btw, it seems you have to pay for each chapter. A subscription model would work better imo.

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imercenary
Post #591109 - Reply to (#591028) by T1
Member

7:30 pm, Mar 16 2013
Posts: 120


Quote from T1
That is quite easy to explain. The scanlators don't have to deal with making an agreeement with the Japanese manga companies about the rights for licensing and for the period. Scanlators just scanlate whatever they like and drop it whenever they want. You can't do that when you license a manga you ...


I'm not saying that licensed manga publishers need to be on the cutting edge of whatever is released in Japan (I'm sure we've all started reading stories only for them to be axed after a few chapters/volumes). But when you're an officially licensed publisher, its pretty irritating for your customers to hear "X popular manga, a 20+ volume, anime, movies, video games and toys successful series? You have to wait over a year after the Japanese release for the same volume. And we're going to do that for EVERY volume." (One Piece, Berserk, Dragon Ball, Sailor Moon, Detective Conan, etc...)

Why would fans wait if there is 'good enough' fan scanlations that come out within a month after that Japanese release?

Sayori x3
Post #591115 - Reply to (#591109) by imercenary
user avatar
Member

8:52 pm, Mar 16 2013
Posts: 99


Quote from MewMan
I don't know much about this JManga service. Did they scanlate new series or just host stuff that has been done to death by scanlators?

btw, it seems you have to pay for each chapter. A subscription model would work better imo.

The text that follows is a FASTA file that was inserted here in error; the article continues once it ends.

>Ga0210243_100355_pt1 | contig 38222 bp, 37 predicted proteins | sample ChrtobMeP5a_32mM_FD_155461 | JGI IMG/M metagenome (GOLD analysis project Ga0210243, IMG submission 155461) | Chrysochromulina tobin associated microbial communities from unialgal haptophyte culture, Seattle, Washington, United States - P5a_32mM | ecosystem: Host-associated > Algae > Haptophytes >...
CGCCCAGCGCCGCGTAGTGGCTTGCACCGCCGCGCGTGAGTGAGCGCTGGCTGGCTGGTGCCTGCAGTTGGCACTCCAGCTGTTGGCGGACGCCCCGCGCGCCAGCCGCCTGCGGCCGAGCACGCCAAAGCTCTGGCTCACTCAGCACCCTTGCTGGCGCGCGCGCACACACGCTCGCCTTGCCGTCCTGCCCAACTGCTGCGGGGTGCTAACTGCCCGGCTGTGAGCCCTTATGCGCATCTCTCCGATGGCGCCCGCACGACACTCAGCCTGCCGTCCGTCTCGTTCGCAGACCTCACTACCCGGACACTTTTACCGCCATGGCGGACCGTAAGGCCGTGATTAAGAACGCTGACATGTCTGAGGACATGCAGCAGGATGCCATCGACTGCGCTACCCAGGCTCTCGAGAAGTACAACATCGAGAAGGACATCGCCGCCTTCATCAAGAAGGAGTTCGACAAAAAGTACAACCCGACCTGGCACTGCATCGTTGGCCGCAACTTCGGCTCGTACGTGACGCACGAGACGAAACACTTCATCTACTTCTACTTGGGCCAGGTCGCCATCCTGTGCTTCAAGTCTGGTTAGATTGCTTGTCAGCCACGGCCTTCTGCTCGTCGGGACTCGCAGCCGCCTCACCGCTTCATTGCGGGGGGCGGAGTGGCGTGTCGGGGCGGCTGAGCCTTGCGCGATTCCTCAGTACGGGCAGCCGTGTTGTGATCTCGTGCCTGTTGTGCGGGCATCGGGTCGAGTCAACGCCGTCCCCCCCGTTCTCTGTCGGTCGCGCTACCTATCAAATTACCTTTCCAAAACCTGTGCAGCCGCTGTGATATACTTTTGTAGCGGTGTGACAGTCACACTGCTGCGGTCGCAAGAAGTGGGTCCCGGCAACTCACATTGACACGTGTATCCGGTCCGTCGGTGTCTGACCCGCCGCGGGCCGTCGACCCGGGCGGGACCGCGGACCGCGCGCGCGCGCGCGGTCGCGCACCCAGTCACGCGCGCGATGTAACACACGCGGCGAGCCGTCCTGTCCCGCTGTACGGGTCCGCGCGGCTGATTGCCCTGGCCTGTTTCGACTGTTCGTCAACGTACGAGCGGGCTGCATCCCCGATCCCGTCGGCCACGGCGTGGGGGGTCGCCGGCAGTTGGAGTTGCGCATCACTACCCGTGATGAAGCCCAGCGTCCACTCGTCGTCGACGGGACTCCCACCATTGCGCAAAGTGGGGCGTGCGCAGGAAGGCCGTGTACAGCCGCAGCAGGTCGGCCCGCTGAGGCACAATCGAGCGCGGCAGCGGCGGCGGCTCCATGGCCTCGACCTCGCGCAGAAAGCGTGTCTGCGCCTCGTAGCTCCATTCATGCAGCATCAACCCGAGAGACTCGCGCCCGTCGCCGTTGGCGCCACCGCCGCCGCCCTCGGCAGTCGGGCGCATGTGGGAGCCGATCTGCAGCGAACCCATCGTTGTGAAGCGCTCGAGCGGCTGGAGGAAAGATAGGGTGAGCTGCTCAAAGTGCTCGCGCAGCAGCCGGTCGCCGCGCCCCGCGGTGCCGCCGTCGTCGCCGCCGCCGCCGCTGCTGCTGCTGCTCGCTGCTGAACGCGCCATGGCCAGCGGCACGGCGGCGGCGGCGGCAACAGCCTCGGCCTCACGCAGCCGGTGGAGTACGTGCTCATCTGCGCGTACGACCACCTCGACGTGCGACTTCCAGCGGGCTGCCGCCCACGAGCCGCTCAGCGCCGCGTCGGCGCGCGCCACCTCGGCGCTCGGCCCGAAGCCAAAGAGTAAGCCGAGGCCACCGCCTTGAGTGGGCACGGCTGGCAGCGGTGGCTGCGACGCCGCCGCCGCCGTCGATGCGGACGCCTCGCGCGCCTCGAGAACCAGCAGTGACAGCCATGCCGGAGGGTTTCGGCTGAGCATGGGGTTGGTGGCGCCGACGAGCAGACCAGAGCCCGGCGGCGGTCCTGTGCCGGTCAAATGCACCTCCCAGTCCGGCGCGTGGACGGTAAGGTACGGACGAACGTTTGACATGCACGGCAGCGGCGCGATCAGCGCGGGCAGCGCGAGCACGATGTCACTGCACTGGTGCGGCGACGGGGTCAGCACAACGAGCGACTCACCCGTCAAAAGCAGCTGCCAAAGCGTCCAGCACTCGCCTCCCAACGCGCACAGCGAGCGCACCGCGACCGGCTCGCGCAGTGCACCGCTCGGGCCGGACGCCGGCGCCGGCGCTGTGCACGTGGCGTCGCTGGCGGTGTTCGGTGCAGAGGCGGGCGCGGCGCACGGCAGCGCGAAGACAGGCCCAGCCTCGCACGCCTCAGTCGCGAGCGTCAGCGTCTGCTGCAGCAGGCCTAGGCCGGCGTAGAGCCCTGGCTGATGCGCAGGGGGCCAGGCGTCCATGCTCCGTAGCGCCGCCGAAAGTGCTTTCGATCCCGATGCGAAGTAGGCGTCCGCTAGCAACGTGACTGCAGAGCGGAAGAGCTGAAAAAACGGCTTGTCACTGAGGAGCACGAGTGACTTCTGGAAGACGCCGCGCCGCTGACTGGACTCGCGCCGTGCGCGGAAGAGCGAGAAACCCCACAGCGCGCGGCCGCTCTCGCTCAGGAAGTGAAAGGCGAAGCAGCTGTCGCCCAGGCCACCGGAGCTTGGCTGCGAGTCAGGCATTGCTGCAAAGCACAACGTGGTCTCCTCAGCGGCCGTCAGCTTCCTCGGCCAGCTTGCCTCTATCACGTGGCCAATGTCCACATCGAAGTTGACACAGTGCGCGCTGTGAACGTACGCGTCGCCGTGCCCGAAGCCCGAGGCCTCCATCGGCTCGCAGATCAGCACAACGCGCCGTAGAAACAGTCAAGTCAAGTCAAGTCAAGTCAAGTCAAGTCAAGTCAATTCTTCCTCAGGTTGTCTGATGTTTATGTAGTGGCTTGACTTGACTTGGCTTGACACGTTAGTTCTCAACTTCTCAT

JManga licensed and published a mix of popular and unpopular series, to try and cultivate to all sorts of demographics and genre preferences. I personally thought some were a dumb waste of time, but it's their choice.

And yeah, a Netflix-like model would've worked better. But then again, it doesn't seem like they're closing down for loss reasons, but likely for other reasons. Probably copyright issues.

Quote from imercenary
I'm not saying that licensed manga publishers need to be on the cutting edge of whatever is released in Japan (I'm sure we've all started reading stories only for them to be axed after a few chapters/volumes). But when you're an officially licensed publisher, its pretty irritating for your custome ...


Licensee companies only have so much money to spend on translators and editors, and we're not looking at a company with like, 1,000 people. It's only like 100 people at most, and that's stretching it.

Unlike scanlation groups where people can sometimes get so addicted that they'll end up churning out chapters daily, licensee companies don't have that royalty of daily releases. The employees that work there just do it like a normal job, and don't rush at all since there isn't a need to. (If you get your job done earlier, you get paid less, you know?)

That, and licensee companies usually start the series from the start again, so for long series, they'll take a long time to catch up. Some do just adopt other company's publications, but not all.

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hahhah42
Post #591118 - Reply to (#591115) by Sayori x3
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Member

9:05 pm, Mar 16 2013
Posts: 158


Quote from Sayori x3
And yeah, a Netflix-like model would've worked better. But then again, it doesn't seem like they're closing down for loss reasons, but likely for other reasons. Probably copyright issues.

The official explanation per Jmanga's twitter is a lack of revenue:
Quote
We at @JManga_official thank everyone for supporting us since launch. We regret that we lack the revenue to continue as a business.


CuteManabi
Post #591123 - Reply to (#591028) by T1
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Member

11:59 pm, Mar 16 2013
Posts: 4


Quote from T1